Student-Athletes Getting #Sponsored?: A Look at the NCAA’s Vote to Modernize Name, Image, and Likeness Bylaws

(Source)   On Tuesday, October 29, the governing board of the National Collegiate Athletic Association (NCAA) voted unanimously to begin the process of “modernizing” their bylaws to allow student-athletes the opportunity to benefit monetarily from the use of their name, image, and likeness. The decision comes after years of discussion by NCAA officials and the formation of an official “working group” to evaluate the issue in May of this year. Recent legislative pressure from numerous states likely forced the NCAA’s hand in making this decision. On September 30, California Governor Gavin Newsom passed SB 206, the “Fair Pay to Play Act,” which directly contradicts the current bylaws of NCAA by allowing college student-athletes to profit off of their name, image, and likeness. New York, Illinois, and Florida have proposed similar legislation and more than a dozen states have expressed interest in creating similar laws in recent months. This state-by-state approach not only complicates and confuses the NCAA’s application of its own rules and exceptions for member universities, it brings about concerns related to fund distribution, recruiting, and sponsorship. Additionally, some of the proposed legislation threatens to blur the line between collegiate and professional programs. The NCAA’s decision to amend its [read more]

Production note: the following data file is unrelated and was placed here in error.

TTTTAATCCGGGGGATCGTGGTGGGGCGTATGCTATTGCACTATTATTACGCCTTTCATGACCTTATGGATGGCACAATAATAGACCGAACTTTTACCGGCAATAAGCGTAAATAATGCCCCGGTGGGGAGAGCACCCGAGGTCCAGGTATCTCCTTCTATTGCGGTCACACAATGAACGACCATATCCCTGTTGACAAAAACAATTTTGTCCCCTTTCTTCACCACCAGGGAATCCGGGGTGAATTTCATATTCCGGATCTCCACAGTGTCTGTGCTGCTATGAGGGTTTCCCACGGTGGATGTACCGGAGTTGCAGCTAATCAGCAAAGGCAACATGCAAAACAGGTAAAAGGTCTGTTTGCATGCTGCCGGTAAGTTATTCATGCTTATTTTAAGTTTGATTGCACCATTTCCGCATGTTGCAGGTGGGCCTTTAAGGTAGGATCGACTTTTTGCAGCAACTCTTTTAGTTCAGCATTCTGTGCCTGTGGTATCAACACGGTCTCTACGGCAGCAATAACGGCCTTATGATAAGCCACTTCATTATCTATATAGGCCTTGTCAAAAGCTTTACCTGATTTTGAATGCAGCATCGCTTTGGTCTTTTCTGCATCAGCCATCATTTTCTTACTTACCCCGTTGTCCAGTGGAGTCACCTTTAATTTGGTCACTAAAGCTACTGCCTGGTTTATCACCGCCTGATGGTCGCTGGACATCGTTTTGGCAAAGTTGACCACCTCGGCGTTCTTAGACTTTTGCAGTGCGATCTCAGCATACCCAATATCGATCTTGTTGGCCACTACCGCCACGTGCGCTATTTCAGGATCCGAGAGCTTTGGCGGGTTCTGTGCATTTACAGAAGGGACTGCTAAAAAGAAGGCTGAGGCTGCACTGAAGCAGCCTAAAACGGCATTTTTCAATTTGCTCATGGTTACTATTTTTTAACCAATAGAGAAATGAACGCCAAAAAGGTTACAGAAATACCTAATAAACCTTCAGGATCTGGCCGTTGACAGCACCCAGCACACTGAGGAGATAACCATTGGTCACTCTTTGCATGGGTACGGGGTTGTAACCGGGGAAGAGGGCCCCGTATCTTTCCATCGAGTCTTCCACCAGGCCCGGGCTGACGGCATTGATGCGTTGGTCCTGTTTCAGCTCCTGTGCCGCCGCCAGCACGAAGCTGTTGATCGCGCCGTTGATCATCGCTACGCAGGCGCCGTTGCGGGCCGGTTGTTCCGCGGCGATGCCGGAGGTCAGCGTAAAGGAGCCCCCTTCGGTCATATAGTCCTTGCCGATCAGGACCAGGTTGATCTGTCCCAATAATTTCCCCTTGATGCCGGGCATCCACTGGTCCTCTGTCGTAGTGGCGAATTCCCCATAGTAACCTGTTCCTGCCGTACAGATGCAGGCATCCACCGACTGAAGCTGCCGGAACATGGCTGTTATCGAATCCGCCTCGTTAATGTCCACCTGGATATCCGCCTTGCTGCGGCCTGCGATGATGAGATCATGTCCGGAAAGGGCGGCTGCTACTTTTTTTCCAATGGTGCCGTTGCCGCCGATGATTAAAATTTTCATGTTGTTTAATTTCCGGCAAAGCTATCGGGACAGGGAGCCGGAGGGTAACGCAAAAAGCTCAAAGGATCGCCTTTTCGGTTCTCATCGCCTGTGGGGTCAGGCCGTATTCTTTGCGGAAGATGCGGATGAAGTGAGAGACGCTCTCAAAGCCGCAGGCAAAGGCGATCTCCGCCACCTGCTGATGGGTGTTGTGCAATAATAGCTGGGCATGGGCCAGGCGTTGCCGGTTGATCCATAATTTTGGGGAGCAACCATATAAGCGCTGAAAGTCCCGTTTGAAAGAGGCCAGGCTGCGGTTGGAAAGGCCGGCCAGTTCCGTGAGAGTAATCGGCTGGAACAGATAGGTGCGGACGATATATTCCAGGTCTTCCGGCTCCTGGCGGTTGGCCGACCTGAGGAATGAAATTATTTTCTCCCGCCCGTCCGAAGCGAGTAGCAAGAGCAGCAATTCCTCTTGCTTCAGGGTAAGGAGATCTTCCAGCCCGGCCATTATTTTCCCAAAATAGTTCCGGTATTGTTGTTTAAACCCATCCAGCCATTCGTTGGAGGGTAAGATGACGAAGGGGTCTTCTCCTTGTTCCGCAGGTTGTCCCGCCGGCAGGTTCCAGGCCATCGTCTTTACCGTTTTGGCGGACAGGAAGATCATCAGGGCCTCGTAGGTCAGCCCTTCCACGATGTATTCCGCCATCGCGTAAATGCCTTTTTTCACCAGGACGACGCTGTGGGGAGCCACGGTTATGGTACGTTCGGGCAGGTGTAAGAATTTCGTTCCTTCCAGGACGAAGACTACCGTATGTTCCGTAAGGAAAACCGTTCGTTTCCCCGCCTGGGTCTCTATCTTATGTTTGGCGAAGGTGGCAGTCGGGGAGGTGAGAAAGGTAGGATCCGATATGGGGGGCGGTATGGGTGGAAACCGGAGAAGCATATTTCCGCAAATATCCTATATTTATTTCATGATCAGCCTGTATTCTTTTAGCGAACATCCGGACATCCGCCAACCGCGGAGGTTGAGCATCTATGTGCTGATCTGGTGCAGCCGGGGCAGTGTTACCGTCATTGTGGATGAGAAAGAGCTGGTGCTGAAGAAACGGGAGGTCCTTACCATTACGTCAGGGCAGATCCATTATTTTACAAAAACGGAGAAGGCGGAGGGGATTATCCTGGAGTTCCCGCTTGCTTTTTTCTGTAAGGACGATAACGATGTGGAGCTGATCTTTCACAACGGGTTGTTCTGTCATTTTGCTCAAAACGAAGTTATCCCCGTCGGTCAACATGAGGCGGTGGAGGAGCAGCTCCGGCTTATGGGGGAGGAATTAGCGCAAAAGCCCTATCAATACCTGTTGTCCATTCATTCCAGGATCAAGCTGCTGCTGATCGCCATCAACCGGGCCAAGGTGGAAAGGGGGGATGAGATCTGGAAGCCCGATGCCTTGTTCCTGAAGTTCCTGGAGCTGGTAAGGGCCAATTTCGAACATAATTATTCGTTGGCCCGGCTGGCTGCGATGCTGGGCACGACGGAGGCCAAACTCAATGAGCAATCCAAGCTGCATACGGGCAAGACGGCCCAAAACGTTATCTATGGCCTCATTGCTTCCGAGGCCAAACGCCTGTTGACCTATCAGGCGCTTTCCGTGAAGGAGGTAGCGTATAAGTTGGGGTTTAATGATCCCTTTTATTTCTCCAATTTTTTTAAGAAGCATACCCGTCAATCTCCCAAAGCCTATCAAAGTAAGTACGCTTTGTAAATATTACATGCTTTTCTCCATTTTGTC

Proposed New York Legislation Could Be A Novel Way To Address The Decline In Local Journalism

(Source)   More than 1,300 communities in the US have totally lost local news coverage, according to a University of North Carolina School of Media and Journalism study from late 2018. This nationwide decline in local journalism hit two New York State legislators close to home when Verizon announced that it was closing the doors on Fios1, a “hyper-local” network that covers the Hudson Valley, Long Island, and New Jersey. This move by Verizon will not only leave constituents without local TV news, it will also cause 150 of the network’s employees to lose their jobs. In response to this, Senator Kevin Thomas (D-Levittown) and Assemblyman Thomas Abinanti (D-Westchester) introduced Senate Bill S6784 and Assembly Bill A8662, which would require any cable company operating in the state to carry an independently produced local news channel. The bills define “local news channel” as “a channel which is dedicated to the category of locally produced programming, including but not limited to, news, weather and public affairs programming.” Additionally, the bills specify that the channel must be independently produced, and do not allow for providers to rebroadcast another local news station. This would require providers to create new news stations if they are [read more]